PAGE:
Password Guidelines

  • The password should contain more than 12 characters, more is better
  • It should consists of both numbers, letters and special symbols
  • Do not use the same password on multiple accounts
  • Do not reuse your previous passwords
  • Do not use the most commonly used English words
  • Do not use the names of your families, friends or pets
  • Do not use your login ID
  • Do not use postcodes, house numbers, street names, phone numbers, birthdates, ID card numbers, social security numbers, etc.
  • Do not use a keyboard pattern, such as qwerty, asdfghjkl, or 12345678
  • Do not use computer terms and names, commands, sites, companies, hardware, or software
  • Any of the above spelled backwards
  • Any of the above preceded or followed by a digit (ex. qwerty1, 1qwerty)
  • Change your passwords regularly
  • Manage and encrypt your passwords with password management software

Password Use Guidelines

  • You should not let your web browsers (Chrome, FireFox, IE, Opera, Safari, etc.) or FTP client programs save your passwords, any password saved in the browser can be revealed easily
  • Do not login important accounts with a public computer or a machine that's not yours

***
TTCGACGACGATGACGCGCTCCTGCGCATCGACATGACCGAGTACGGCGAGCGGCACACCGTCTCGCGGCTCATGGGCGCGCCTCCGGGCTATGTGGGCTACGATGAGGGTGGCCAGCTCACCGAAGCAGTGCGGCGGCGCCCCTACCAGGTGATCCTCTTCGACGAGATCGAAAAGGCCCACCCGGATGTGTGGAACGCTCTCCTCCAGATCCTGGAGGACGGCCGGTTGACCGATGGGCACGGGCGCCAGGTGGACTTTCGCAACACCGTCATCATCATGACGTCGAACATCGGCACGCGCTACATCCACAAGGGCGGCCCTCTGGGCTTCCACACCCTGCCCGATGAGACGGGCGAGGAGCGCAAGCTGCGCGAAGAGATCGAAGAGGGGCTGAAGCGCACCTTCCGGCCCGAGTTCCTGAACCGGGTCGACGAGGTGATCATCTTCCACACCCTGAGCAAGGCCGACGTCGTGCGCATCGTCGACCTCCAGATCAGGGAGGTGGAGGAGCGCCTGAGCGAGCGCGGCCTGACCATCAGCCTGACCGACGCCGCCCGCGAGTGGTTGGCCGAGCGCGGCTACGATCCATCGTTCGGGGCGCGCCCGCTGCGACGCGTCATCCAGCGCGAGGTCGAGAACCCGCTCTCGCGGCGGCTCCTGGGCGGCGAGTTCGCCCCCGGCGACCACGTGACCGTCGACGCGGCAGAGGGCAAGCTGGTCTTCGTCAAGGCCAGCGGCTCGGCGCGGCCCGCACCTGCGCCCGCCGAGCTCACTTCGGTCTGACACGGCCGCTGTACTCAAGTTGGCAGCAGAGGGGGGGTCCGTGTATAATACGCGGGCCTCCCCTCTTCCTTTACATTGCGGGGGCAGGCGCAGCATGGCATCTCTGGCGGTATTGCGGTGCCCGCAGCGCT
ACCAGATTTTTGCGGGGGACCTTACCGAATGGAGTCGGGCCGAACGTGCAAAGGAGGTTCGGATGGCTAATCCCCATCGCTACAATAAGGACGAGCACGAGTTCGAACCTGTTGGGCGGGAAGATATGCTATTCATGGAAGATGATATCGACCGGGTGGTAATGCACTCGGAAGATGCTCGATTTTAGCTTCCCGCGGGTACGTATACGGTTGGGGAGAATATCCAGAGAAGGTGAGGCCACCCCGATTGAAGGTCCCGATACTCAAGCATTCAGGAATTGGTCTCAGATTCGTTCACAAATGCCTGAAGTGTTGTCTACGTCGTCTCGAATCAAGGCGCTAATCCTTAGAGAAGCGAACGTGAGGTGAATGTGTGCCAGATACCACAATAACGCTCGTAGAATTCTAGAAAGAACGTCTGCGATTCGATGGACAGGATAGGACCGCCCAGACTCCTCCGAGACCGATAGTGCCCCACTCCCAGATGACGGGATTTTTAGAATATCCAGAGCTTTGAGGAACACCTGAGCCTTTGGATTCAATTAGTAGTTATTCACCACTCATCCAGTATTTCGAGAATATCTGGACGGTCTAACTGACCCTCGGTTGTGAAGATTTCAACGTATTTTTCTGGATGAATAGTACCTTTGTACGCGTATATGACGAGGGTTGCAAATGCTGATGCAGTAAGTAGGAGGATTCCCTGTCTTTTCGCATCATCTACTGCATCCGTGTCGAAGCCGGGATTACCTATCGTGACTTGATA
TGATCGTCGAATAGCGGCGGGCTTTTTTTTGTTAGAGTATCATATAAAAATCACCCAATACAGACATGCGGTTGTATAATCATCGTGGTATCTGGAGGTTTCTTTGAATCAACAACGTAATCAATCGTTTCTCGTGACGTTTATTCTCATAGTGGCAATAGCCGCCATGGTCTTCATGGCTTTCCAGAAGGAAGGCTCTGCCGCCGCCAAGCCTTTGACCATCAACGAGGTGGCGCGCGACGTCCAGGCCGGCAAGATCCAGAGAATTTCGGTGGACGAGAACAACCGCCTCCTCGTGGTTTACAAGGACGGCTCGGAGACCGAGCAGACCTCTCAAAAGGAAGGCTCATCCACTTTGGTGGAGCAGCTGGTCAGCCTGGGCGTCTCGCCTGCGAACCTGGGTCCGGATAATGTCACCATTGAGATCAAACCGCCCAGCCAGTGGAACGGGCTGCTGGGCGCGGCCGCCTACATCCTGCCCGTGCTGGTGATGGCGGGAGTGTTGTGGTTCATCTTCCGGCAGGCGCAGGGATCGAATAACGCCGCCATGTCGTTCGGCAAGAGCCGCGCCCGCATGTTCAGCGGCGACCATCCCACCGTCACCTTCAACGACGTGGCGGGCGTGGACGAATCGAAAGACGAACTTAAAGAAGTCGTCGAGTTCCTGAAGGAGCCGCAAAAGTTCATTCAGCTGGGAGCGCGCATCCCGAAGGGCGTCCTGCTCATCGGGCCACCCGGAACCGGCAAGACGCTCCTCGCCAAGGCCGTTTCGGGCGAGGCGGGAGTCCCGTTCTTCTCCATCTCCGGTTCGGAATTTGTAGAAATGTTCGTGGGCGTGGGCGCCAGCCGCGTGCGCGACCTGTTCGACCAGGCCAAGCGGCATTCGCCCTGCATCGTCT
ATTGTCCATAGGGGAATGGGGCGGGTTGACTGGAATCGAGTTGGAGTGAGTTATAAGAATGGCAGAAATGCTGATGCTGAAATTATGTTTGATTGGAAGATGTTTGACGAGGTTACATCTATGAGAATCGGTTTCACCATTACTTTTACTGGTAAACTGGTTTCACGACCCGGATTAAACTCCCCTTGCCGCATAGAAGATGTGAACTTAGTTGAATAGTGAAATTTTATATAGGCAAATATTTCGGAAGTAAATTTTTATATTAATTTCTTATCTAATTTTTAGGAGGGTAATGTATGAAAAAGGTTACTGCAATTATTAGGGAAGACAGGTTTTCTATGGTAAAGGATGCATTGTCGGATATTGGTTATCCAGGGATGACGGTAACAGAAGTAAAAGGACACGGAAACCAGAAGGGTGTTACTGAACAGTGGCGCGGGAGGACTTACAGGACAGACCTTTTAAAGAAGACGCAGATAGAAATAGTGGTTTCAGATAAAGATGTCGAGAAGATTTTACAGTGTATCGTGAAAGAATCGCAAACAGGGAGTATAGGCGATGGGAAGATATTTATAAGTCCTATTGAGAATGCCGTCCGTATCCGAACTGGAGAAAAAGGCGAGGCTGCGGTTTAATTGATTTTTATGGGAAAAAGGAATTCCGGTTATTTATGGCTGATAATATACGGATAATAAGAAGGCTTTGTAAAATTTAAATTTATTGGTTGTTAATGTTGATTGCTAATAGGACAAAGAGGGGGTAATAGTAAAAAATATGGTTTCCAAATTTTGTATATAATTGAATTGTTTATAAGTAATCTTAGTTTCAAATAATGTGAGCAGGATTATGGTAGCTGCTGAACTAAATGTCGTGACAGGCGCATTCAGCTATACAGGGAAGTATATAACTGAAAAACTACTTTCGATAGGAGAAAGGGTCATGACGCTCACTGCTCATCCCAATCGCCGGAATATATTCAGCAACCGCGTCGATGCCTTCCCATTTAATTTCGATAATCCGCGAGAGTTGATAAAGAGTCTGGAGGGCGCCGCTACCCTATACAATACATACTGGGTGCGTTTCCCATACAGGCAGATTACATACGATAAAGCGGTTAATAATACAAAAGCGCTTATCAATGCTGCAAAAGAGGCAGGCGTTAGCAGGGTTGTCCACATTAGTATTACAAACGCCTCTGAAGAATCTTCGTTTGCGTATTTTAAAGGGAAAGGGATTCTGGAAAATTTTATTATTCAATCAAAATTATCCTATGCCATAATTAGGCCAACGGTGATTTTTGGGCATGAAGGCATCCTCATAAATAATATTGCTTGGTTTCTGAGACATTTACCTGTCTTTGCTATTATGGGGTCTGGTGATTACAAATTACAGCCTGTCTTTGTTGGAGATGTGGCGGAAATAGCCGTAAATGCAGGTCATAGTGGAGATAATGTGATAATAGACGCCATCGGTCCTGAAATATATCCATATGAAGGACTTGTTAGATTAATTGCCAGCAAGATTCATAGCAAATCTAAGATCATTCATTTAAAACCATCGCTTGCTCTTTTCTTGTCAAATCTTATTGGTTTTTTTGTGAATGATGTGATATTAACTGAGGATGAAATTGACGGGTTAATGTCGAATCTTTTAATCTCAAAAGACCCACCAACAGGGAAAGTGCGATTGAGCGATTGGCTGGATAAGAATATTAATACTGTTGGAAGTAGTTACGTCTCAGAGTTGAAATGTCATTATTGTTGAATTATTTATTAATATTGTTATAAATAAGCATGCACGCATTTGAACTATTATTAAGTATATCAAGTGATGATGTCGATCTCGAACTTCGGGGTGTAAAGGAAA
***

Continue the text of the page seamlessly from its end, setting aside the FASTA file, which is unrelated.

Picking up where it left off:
• Do not login important accounts with HTTP or FTP connections, because the username and password in the message of a HTTP or FTP connection can be captured easily with a network protocol analyzer, which means that the password can be sniffed or hacked with very little effort. You should use HTTPS or SFTP connections.

BFR

BFR is a brute force rating I created to rating the strength of a password from a brute force attack, a higher number is generally a more secure password.

The BFR is a logarithm value with the next higher number being 1000 times greater than the lower number. A password length of eight characters will have a BFR of approximately five while a password with length of twelve characters will have a BFR of seven to eight depending on the non alpha characters used.

The lowest BFR in our list of quotes is a four while the highest BFR is sixty, a 100 character password. Compared this with common words which can have a BFR of two or less!

We recommend using a passphrase and having a password with the highest BFR that works for you.

Website Notes

Some notes about this website and the passwords displayed:

  • The year used in the sample passwords is changed every 24 hours
  • The symbols and punctuation used in the samples are also changed every 24 hours

If you think this website is of value to your friends/contacts, let them know about passphrase.

Disclaimer

CreateGreatPasswords.com and its authors are not responsible for any loss of data or personal information. Passwords are used at the user's own risk and no liability will be asumed. By using this website, you agree that the website and its authors are not liable for any losses incurred. CreateGreatPasswords.com and its authors are not responsible or liable, directly or indirectly, for any damage or loss caused by or in connection with the use of, or reliance on, any such content, goods or services available on or through this website.